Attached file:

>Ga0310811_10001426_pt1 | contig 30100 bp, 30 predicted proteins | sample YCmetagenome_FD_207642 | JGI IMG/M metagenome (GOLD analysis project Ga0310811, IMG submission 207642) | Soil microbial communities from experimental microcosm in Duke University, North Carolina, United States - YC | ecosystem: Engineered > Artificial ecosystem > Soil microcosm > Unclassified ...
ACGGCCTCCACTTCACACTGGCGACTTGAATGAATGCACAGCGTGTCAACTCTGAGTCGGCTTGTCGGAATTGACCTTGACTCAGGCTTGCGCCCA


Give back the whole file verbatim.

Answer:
>Ga0310811_10001426_pt1 | contig 30100 bp, 30 predicted proteins | sample YCmetagenome_FD_207642 | JGI IMG/M metagenome (GOLD analysis project Ga0310811, IMG submission 207642) | Soil microbial communities from experimental microcosm in Duke University, North Carolina, United States - YC | ecosystem: Engineered > Artificial ecosystem > Soil microcosm > Unclassified ...
ACGGCCTCCACTTCACACTGGCGACTTGAATGAATGCACAGCGTGTCAACTCTGAGTCGGCTTGTCGGAATTGACCTTGACTCAGGCTTGCGCCCA